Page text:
Florida Tech Hardware Installed in Large Hadron Collider

By Marcus Hohlmann

New hardware for the detection of subatomic particles built by the Florida Tech High Energy Physics group was installed this fall in the Compact Muon Solenoid (CMS) experiment at the Large Hadron Collider (LHC) operated by CERN in Geneva, Switzerland.

The installation is the first of a series of sub-system upgrades to the CMS experiment that will allow it to operate at a five-fold-increased proton-proton collision rate at the LHC.

From left to right: Ph.D. students Mehdi Rahmani and Stephen Butalla, undergraduates Jacqui Miksanek, Sarah Arends, Jerry Collins, John Hammond and Michael Werbiskis, and professor Marcus Hohlmann.

Florida Tech aerospace, physics and space sciences professor Marcus Hohlmann and his doctoral and undergraduate students had constructed and tested a set of eight large Gas Electron Multiplier (GEM) detector modules in the physics high-bay laboratory of the Olin Physical Sciences building in 2018. These GEMs, together with a large number of identical modules produced by other CMS groups in Belgium, Germany, India, Italy and at CERN, were then instrumented with custom-made readout electronics at CERN in 2019 and subjected to a variety of stringent performance tests through this summer.

Last month, the collaboration completed the underground installation of all GEM detectors in the endcap “nose” of the CMS muon detection system. This sub-system detects and analyzes muons, an elementary particle and heavier cousin of the familiar electron. Muons are an important tool in particle physics because they are relatively easy to detect and many interesting, short-lived particles decay into muons. In fact, earlier this year the CMS collaboration reported the first experimental evidence for rare decays of the famed Higgs boson into two muons – in essence confirming a prediction by the standard model of particle physics.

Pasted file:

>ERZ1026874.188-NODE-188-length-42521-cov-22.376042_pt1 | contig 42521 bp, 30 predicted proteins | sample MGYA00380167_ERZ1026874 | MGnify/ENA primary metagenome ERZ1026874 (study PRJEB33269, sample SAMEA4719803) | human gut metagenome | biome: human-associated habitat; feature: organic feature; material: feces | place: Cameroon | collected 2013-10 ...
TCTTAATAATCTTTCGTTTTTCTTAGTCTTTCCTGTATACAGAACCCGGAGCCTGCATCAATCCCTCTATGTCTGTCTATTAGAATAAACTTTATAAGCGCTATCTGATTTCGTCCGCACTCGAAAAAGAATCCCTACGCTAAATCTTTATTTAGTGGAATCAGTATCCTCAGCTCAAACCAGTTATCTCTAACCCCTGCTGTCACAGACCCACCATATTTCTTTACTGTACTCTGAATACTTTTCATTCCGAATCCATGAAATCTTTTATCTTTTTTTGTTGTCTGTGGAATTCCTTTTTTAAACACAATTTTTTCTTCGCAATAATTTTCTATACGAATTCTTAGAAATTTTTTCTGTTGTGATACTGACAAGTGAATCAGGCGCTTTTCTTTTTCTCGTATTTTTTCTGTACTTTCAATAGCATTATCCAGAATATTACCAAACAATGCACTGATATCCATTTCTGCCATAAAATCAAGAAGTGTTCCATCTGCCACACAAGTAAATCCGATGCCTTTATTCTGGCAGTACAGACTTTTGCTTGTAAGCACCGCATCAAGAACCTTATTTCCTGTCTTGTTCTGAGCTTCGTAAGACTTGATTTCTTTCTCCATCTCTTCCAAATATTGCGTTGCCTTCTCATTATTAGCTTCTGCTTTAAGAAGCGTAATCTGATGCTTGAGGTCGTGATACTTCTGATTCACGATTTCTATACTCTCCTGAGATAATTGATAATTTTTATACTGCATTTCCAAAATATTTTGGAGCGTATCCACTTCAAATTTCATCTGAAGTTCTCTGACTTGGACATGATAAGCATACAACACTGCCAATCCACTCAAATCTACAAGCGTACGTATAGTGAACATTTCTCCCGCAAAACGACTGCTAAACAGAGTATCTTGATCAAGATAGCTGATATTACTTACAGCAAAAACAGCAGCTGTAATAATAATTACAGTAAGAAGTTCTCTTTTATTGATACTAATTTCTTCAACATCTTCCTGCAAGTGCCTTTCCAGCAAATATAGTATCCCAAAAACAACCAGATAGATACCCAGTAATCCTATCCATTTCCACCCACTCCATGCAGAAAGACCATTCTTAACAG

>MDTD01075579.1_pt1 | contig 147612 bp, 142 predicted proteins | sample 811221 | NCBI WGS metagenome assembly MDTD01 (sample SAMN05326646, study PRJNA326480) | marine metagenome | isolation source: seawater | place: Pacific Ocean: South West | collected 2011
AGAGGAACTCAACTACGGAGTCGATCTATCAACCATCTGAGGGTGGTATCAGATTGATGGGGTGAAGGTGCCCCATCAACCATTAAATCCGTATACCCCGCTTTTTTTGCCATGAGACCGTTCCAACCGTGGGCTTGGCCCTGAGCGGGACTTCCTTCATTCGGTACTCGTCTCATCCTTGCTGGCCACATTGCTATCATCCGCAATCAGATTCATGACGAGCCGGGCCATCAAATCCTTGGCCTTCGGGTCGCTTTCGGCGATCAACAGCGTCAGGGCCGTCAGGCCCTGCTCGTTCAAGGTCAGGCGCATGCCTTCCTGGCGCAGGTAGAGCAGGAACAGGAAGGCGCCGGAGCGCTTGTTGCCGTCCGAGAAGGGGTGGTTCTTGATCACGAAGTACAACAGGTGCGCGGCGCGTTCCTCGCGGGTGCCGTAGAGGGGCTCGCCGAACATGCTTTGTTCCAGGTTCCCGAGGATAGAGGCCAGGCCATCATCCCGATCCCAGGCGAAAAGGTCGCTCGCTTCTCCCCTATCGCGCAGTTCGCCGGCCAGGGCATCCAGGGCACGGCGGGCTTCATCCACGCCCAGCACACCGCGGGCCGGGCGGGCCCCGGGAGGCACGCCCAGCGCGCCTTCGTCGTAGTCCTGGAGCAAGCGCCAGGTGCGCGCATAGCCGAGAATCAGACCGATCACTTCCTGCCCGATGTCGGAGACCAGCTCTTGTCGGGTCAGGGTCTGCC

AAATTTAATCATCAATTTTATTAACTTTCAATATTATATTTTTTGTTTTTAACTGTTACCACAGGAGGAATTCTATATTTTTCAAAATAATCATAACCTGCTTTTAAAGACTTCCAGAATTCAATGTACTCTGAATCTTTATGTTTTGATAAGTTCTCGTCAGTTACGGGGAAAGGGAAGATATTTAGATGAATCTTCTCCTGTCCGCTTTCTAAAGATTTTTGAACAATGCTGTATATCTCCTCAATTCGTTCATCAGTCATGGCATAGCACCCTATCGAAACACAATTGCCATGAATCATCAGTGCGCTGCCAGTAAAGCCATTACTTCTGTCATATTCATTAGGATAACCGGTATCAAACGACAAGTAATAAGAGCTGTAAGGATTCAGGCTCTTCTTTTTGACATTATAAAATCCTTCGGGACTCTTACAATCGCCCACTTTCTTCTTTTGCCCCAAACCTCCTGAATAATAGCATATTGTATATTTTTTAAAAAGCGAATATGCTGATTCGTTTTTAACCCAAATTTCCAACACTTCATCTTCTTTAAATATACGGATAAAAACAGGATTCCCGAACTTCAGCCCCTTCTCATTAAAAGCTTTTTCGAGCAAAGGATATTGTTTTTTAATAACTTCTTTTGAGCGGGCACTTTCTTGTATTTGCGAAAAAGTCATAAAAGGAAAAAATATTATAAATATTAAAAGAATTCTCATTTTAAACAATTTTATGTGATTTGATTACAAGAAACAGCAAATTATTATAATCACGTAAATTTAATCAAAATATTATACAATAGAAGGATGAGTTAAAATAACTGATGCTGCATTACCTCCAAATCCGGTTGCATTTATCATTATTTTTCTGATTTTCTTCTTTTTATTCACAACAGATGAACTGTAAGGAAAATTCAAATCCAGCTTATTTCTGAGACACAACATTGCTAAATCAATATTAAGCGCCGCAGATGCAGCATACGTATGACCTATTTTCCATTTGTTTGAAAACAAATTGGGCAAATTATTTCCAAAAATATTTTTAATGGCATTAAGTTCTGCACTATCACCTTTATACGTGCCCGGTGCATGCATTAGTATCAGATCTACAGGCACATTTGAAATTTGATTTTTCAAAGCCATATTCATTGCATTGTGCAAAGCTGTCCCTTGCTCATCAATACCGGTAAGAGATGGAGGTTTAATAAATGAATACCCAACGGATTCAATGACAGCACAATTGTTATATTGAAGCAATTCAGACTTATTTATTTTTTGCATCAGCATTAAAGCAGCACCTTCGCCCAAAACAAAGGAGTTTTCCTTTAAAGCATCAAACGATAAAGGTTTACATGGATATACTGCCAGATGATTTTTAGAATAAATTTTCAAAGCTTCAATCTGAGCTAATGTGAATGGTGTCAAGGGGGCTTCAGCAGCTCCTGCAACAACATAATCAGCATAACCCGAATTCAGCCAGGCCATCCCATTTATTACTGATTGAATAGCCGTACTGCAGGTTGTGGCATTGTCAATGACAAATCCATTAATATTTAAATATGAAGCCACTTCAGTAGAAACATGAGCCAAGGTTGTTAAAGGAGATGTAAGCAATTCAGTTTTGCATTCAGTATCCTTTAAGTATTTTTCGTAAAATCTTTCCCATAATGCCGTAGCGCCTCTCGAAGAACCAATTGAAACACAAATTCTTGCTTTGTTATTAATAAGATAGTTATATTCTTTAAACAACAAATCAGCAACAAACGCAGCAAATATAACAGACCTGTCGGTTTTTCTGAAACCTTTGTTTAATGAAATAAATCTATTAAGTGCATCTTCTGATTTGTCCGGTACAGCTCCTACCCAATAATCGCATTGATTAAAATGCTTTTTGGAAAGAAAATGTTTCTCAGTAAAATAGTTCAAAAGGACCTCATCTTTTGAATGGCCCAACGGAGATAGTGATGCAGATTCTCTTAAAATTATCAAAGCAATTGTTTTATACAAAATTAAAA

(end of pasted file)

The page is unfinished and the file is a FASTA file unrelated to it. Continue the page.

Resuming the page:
The new GEM detectors are now being commissioned at CERN to run in concert with the other CMS sub-detectors to get them ready for detecting muons from collisions in 2021. That is when the LHC and the associated accelerator complex will resume operations after a shutdown for maintenance and upgrades.

Over the next several years, Hohlmann and his students are looking forward to a big harvest of muons measured with an instrument that they helped build at Florida Tech. They will be sifting through the new muon data to hunt for dark matter particles that may have been produced at the LHC and decayed into muons.

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